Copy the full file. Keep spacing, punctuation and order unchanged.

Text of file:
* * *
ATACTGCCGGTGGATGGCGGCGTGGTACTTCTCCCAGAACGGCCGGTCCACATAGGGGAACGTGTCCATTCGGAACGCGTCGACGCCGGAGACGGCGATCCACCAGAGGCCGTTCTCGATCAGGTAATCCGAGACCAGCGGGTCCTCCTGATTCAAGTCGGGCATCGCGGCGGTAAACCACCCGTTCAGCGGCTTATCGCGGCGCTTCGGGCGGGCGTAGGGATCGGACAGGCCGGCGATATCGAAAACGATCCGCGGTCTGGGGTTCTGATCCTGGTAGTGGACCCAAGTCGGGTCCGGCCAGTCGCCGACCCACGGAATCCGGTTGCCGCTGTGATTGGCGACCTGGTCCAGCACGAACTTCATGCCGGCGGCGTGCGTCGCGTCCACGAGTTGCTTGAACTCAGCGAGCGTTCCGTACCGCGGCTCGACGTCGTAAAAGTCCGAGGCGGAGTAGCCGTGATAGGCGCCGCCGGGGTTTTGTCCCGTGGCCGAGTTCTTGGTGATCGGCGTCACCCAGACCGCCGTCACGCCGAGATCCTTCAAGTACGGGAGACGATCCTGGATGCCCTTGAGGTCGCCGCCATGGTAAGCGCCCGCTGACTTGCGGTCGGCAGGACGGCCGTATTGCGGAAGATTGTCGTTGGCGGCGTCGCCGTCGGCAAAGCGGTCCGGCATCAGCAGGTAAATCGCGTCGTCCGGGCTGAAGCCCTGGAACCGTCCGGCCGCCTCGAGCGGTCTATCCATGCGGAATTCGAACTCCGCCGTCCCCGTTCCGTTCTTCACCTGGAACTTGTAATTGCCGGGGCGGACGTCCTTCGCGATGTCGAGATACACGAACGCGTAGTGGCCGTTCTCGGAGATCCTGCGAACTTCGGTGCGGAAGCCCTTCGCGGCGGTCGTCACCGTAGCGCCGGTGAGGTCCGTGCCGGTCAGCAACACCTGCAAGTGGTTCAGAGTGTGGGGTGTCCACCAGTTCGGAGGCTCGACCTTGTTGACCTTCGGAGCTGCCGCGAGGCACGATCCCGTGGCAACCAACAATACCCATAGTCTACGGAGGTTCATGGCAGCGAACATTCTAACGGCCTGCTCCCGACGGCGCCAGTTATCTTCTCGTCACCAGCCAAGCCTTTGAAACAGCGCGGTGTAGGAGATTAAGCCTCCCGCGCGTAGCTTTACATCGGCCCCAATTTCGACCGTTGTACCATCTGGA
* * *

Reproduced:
ATACTGCCGGTGGATGGCGGCGTGGTACTTCTCCCAGAACGGCCGGTCCACATAGGGGAACGTGTCCATTCGGAACGCGTCGACGCCGGAGACGGCGATCCACCAGAGGCCGTTCTCGATCAGGTAATCCGAGACCAGCGGGTCCTCCTGATTCAAGTCGGGCATCGCGGCGGTAAACCACCCGTTCAGCGGCTTATCGCGGCGCTTCGGGCGGGCGTAGGGATCGGACAGGCCGGCGATATCGAAAACGATCCGCGGTCTGGGGTTCTGATCCTGGTAGTGGACCCAAGTCGGGTCCGGCCAGTCGCCGACCCACGGAATCCGGTTGCCGCTGTGATTGGCGACCTGGTCCAGCACGAACTTCATGCCGGCGGCGTGCGTCGCGTCCACGAGTTGCTTGAACTCAGCGAGCGTTCCGTACCGCGGCTCGACGTCGTAAAAGTCCGAGGCGGAGTAGCCGTGATAGGCGCCGCCGGGGTTTTGTCCCGTGGCCGAGTTCTTGGTGATCGGCGTCACCCAGACCGCCGTCACGCCGAGATCCTTCAAGTACGGGAGACGATCCTGGATGCCCTTGAGGTCGCCGCCATGGTAAGCGCCCGCTGACTTGCGGTCGGCAGGACGGCCGTATTGCGGAAGATTGTCGTTGGCGGCGTCGCCGTCGGCAAAGCGGTCCGGCATCAGCAGGTAAATCGCGTCGTCCGGGCTGAAGCCCTGGAACCGTCCGGCCGCCTCGAGCGGTCTATCCATGCGGAATTCGAACTCCGCCGTCCCCGTTCCGTTCTTCACCTGGAACTTGTAATTGCCGGGGCGGACGTCCTTCGCGATGTCGAGATACACGAACGCGTAGTGGCCGTTCTCGGAGATCCTGCGAACTTCGGTGCGGAAGCCCTTCGCGGCGGTCGTCACCGTAGCGCCGGTGAGGTCCGTGCCGGTCAGCAACACCTGCAAGTGGTTCAGAGTGTGGGGTGTCCACCAGTTCGGAGGCTCGACCTTGTTGACCTTCGGAGCTGCCGCGAGGCACGATCCCGTGGCAACCAACAATACCCATAGTCTACGGAGGTTCATGGCAGCGAACATTCTAACGGCCTGCTCCCGACGGCGCCAGTTATCTTCTCGTCACCAGCCAAGCCTTTGAAACAGCGCGGTGTAGGAGATTAAGCCTCCCGCGCGTAGCTTTACATCGGCCCCAATTTCGACCGTTGTACCATCTGGA